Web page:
"I don't know what you mean!" "I just can't understand you!" As Deborah Tannen (1992) has already illustrated, communication between partners from the same cultural, even from the same social background, living together for years, knowing each other and sharing the same language, often might fail due to different conversational goals and strategies. In intercultural communication, there are at least two speakers (A+B) from different cultural backgrounds communicating either in the native language of one of them or, maybe, in a third language, foreign to both of them. In the first case, even though the speaker (B) who uses the other (A) participant's mother tongue might be highly proficient in this second language, the linguistic conditions are asymmetrical. Going back to basics will be helpful to distinguish the multiple factors involved. Albeit using the same language, or in Sausurre's terms, the same signifiers, speaker (B) might relate them to signifieds from his/her own cultural background.
Therefore, in order to understand how interaction in an intercultural context works, it is crucial to understand how meaning is construed and conveyed among members of different ethnolinguistic groups, how language interrelates with social-cognition mediating processes, and finally how language becomes an outstanding dimension in this interaction.
Strategies used to deepen the efficiency of interpersonal interethnic communication are restricted by personal, situational and social factors, as well as the linguistic competence of the speakers and their ethnolinguistic accomodation. A rich vein of linguistic writings has devoted considerable attention to speech events as the starting point for the analysis of verbal communication.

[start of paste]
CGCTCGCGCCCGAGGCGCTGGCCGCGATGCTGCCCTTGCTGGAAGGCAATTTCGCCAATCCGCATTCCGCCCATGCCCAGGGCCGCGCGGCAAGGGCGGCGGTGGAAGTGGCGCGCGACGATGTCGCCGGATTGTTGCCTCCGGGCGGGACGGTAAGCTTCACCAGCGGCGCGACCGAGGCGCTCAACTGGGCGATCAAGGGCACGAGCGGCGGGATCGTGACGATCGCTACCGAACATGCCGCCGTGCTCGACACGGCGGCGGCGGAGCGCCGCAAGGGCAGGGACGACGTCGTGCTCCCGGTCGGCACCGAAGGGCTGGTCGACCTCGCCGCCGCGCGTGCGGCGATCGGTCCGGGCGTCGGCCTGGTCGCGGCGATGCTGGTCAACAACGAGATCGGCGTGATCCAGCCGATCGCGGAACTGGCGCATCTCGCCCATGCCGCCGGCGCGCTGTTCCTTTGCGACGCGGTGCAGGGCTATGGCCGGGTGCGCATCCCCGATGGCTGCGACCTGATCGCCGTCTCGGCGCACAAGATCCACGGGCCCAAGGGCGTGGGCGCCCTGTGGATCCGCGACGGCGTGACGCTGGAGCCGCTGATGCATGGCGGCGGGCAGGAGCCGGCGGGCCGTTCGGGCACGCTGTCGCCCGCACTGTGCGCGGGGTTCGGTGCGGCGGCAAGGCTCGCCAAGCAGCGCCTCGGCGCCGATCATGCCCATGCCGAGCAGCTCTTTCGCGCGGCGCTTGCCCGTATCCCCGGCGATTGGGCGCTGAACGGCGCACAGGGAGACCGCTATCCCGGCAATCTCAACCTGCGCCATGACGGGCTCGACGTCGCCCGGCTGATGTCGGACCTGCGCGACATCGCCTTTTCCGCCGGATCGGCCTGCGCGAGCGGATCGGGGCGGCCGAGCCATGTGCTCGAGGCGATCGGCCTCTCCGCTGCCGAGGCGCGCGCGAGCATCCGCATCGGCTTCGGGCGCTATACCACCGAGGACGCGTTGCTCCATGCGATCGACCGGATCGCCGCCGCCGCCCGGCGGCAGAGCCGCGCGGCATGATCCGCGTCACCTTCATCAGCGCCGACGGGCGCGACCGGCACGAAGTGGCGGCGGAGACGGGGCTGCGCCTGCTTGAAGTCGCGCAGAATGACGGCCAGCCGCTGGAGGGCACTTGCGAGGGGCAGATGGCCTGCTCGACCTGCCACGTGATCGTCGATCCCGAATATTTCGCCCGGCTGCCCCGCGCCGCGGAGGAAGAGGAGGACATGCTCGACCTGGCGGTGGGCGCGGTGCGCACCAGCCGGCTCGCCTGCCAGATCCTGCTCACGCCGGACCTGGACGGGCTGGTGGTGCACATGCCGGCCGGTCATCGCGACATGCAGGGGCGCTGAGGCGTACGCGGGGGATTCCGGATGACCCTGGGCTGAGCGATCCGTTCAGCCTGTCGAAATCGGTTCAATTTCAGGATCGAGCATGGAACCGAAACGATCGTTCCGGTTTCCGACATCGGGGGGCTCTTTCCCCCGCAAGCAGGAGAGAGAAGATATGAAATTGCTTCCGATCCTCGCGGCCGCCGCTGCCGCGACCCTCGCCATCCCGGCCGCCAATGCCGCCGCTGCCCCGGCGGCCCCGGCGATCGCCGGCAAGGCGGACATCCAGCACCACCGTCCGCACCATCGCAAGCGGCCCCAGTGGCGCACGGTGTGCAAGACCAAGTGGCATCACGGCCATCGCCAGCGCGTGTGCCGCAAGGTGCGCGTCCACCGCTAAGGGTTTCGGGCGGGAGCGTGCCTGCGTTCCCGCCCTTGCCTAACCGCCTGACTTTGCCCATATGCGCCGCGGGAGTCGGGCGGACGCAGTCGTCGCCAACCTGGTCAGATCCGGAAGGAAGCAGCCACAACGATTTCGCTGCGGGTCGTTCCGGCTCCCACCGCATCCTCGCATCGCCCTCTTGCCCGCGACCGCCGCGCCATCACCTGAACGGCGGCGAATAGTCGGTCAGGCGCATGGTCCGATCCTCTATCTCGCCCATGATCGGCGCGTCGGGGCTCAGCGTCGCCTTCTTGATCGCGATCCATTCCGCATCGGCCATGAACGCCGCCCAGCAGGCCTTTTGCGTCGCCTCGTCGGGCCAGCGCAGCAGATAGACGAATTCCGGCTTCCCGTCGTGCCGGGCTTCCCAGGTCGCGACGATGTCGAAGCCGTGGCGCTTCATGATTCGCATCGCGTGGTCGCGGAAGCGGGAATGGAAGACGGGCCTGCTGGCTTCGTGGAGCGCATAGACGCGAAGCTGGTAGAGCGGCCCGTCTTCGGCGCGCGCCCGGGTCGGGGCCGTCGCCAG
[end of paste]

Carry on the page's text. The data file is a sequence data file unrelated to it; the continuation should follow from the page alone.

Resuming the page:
Research in the field of discourse analysis has for many years now been concerned with the study of miscommunication. But, if communication between a married couple is often marked by misunderstandings, how can we expect two participants from different cultures to communicate successfully? This question, its underlying causes and subsequent outcomes, has occupied many researchers in the field of intercultural communication. Thus, for instance, analyses of cultural variation at different speech levels (see among others Tannen 1984; Clyne 1994; Scollon - Wong Scollon 1995; Scheu - Hernandez 1998) attempt to predict possible conflicts and their effects on intercultural communication.
Our main goal in this paper lies in examining whether in intercultural communication among speakers using the same language any misunderstandings occur and in determining which factors might cause these misunderstandings. For our present purpose, it seems worth giving priority to the review of those studies (intercultural relation studies, sociolinguistics, discourse analysis and cognitive psychology) which from different perspectives promote a major understanding of intercultural communication by accounting for premises/constraints, such as:
- how language and culture mediate worldview and its influence on interaction;
- how worldview and sociocultural knowledge are structured into schematas, frames and prototypes that constrain the conveyance and intepretation of meaning;
-how speakers' goals and expectations are dependent upon their cultural assumptions, which in turn affect discourse norms and, if different, may hinder intercultural interaction;
- how speakers' self-evaluation might be threatened by the clash of diverging cultural assumptions, both the foreign "incoming" speaker as well as the native speaker facing an intercultural encounter.
These approaches help us elicit those factors that are essential to
be considered for the production and interpretation of utterances in intercultural communication. Relying on this theoretical background, our study will offer several instances of intercultural communication (1) analysed in terms of the weight participants' cultural background has on the successful communicative outcome. …